Mike Michelini in China: product sourcer, e-marketer, blogger and consultant

Mike Michelini quit his Wall Street job in 2007 to find his luck in China. He found a lot of that, in the product sourcing and ecommerce and as a well-known blogger and podcaster on China business topics. He also founded the Shadstone consultancy firm that became a stepping stone for business in China. Club China talked business with the American-born serial entrepreneur. “Whatever your business in China is, you can’t do it the same as you do in your home country.”

When Mike Michelini was working for Wall Street bank in 2007, he was serious about his job. But what he really enjoyed was his side business of selling online via eBay and his own websites. He was buying directly from Chinese factories via remote discussions on chat and email. “But I wanted to move faster. I went to China and visited trade shows and factories; I felt that to learn and grow my knowledge I had to spend more time in China.”

Mike Michelini quit his job and moved to Shenzhen to set up his own sourcing operations and grow his ecommerce business. Soon, he also moved into online and ecommerce marketing. He also found he had an interest in and a talent for podcasting and blogging. Mike became the co-host of China Business Cast and later started his own podcast and blog channel about business in China and other parts of Asia: GlobalFromAsia.com.

“So many people were asking me to share about how to run an Asia-based business for their trading and ecommerce businesses. Mikesblog.com is the personal blog I started almost immediately as I quit my job on Wall Street. My co-workers were amazed and wanted to follow my journey from quitting my job to doing my own business in China full time. It was also a great way to keep my family and friends up to date on my journey in entrepreneurship and of course, moving to and living in China.”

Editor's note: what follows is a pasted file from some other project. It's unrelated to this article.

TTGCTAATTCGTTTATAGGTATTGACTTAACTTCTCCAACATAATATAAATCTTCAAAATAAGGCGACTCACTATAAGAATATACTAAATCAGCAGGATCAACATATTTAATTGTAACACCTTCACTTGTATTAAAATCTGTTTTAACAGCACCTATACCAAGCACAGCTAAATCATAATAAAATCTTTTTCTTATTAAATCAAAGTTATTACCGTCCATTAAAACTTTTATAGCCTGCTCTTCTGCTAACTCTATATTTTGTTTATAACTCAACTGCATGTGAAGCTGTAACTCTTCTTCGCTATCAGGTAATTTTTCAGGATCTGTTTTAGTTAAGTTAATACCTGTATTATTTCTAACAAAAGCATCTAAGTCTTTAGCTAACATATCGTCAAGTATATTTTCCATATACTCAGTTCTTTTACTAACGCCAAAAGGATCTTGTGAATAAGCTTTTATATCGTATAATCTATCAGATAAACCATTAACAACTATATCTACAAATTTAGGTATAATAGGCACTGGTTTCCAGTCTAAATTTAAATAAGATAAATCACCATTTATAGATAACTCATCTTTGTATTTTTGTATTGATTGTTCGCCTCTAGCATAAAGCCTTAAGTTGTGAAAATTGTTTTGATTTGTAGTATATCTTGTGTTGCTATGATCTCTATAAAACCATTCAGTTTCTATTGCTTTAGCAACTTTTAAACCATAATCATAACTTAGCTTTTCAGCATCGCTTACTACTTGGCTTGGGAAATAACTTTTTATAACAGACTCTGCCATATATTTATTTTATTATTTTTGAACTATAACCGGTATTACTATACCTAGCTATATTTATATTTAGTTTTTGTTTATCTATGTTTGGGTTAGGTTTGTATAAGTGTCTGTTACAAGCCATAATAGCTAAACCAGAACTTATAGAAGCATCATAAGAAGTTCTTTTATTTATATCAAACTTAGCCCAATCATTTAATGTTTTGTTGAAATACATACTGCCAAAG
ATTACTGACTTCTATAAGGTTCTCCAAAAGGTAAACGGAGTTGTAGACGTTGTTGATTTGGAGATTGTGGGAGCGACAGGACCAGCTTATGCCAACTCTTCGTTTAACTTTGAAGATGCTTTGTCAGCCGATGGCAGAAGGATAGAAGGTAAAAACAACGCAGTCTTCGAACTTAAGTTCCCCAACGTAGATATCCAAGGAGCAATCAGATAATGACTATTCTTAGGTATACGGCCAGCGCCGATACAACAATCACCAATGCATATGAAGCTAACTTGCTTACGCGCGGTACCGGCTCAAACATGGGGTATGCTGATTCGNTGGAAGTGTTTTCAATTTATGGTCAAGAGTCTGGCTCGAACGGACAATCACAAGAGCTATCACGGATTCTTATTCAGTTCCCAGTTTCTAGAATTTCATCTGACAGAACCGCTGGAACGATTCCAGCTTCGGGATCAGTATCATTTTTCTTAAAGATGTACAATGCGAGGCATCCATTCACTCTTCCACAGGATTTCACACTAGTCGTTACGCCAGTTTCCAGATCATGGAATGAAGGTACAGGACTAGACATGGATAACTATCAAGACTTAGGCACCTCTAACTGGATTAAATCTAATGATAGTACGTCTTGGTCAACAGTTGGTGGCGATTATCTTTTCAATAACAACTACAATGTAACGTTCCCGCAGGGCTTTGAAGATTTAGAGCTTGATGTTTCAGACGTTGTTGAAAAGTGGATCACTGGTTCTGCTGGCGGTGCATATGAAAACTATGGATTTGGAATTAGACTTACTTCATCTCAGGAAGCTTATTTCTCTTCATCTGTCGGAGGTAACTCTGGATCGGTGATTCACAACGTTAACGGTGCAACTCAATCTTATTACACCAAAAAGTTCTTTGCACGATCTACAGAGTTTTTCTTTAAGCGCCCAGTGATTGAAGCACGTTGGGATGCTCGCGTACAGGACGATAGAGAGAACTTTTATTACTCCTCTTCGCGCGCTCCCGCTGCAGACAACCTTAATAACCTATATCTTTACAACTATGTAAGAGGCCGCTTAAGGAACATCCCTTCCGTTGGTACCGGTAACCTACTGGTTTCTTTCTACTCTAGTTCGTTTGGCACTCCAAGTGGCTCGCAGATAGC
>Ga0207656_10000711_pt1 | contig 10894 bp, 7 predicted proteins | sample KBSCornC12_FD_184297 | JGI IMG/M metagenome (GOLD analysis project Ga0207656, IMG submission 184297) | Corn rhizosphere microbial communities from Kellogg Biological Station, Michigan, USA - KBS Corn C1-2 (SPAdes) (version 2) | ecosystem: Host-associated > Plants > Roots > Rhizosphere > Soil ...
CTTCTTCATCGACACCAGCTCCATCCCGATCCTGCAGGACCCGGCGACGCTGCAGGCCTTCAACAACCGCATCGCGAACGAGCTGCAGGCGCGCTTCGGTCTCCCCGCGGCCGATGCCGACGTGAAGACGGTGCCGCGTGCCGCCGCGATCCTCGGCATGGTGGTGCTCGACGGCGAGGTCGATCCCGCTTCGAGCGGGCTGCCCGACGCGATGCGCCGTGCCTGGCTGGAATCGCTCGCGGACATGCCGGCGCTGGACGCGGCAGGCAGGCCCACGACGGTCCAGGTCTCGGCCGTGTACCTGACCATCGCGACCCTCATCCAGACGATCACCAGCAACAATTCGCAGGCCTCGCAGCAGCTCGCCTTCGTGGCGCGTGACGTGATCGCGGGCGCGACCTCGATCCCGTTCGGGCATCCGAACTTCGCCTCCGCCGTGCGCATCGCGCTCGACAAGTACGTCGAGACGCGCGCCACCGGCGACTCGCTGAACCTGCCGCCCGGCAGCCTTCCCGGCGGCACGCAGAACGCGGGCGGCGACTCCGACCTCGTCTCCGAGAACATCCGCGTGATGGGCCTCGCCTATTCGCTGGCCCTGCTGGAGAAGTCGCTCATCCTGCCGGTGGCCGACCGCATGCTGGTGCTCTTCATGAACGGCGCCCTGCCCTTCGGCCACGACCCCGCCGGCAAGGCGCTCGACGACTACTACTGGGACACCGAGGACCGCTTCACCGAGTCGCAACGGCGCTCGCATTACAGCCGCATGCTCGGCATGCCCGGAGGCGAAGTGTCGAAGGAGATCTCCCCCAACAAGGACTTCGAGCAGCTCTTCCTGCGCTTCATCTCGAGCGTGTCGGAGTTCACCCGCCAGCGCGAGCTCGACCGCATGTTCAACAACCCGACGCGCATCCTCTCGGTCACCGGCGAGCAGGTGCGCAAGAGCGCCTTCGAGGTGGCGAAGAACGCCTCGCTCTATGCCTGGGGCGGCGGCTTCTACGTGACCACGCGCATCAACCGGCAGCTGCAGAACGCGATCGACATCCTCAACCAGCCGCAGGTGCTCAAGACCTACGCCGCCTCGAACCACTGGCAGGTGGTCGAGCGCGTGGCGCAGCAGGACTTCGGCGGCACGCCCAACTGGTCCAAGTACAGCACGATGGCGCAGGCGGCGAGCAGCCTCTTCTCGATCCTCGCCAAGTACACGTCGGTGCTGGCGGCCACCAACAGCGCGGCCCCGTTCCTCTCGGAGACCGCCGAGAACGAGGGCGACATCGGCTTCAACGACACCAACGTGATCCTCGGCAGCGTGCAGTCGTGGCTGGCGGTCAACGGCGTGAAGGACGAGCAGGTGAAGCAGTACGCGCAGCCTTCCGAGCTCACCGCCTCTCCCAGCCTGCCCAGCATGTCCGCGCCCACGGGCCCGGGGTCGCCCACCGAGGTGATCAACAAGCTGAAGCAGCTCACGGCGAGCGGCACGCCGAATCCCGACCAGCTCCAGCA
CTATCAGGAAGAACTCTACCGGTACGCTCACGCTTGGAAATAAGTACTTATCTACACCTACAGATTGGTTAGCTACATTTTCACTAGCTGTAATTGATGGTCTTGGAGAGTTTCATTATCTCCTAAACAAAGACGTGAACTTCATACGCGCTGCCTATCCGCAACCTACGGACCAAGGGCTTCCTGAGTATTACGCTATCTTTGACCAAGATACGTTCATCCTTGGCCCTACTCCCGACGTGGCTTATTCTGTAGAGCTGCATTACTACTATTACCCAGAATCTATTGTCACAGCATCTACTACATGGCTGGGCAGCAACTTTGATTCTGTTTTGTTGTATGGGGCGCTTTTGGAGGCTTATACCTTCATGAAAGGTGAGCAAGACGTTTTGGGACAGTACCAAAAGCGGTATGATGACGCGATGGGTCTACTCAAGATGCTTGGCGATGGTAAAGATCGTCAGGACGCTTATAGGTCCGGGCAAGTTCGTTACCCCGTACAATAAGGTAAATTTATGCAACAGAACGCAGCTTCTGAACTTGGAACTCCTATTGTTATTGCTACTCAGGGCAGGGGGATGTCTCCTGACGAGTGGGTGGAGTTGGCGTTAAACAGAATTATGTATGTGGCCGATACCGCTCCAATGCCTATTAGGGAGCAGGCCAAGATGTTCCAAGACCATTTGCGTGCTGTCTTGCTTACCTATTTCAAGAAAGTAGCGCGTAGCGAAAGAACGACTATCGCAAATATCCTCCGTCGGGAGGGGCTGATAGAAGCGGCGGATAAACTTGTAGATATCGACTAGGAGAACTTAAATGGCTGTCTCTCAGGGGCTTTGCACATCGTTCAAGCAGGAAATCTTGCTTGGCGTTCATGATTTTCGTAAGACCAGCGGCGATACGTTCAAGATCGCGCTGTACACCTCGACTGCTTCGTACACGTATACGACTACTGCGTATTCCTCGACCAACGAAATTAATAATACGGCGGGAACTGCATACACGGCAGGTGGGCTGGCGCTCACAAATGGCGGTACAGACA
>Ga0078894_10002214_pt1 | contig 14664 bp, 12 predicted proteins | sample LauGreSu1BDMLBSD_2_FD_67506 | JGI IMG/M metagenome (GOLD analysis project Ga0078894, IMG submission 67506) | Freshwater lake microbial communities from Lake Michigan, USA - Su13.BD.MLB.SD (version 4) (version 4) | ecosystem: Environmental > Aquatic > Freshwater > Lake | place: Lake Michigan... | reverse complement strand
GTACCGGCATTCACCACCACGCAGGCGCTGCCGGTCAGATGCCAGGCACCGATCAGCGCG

Building on his own experiences in sourcing and ecommerce from China, he started his consulting firm Shadstone. “As I already had my own ecommerce business and brands running, I felt the opportunity to create a service company for sourcing from China and B2B back office operations. It stands for the Shadow and the Stone - the Shadow a company outsources to, and the Stone they can rely on. Shadstone creates content for ecommerce companies. We are the engine for the content for the products and the blogs and the podcasts of businesses we are working with. As we prefer to be a boutique agency, we are selective on who we work with and normally have strategic alliances setup for long term win-win collaboration.”

What are the hardships of doing business in China that newbies tend to underestimate?

“First: you can’t do business the same as you do in your home country - sure, Chinese people respect the Western way of thinking and doing business, but if you do not adapt to the Chinese way, you will lose.”

“Second, inefficiencies to you may just be the way they need to be. When I first came to China I felt that things were ineffective and I could optimize them. But what I learned was, this is there for a reason and we are Westerners cannot always think we will “Fix China”.”

“Three: always show your value - in China business, you need to always show you are adding value to the business deal. As soon as you look like an excess part of the business links, you will have people working to cut you out. Contract or no contract, it is about keeping the supply chain as direct as possible. Keep this in mind and make sure the business you build has keeping your value shown and clear in the business model for the long term. This means your brand, your network, your trust built up in an industry - as examples.”

The big difference between 2008 and now is that China is not an only a good place to source products from. It is a hugely interesting market!

“True! Cheap China left since 2008 and now it is about selling in the domestic market. I wish it was an easier project to encourage people to do, yet I would say if you are serious about selling into the Chinese market - similar to what I had mentioned in the mistakes above - point 3 - make sure you have something that positions you in the business model for the long term. You need to have an already established brand on Amazon FBA or in the Western world than picking a no-name brand to sell into China. Chinese are smart and do their research, they want the same quality products Westerners around the world are buying. If you are looking to sell in China, hot industries for foreigners are food and beverage, consumables, and anything in education.”

How do you manage to find new customers every time?

“Through my blog and podcast. People have gotten to know me over the years. Because of my long-time experience on the ground in Asia combined with my extensive library of free and paid content online, those who are ready to do business with me already know what they want. As I said, I am not building this for quantity of clients, but instead working with a handful of long-term strategic alliances where it is a win-win relationship.”

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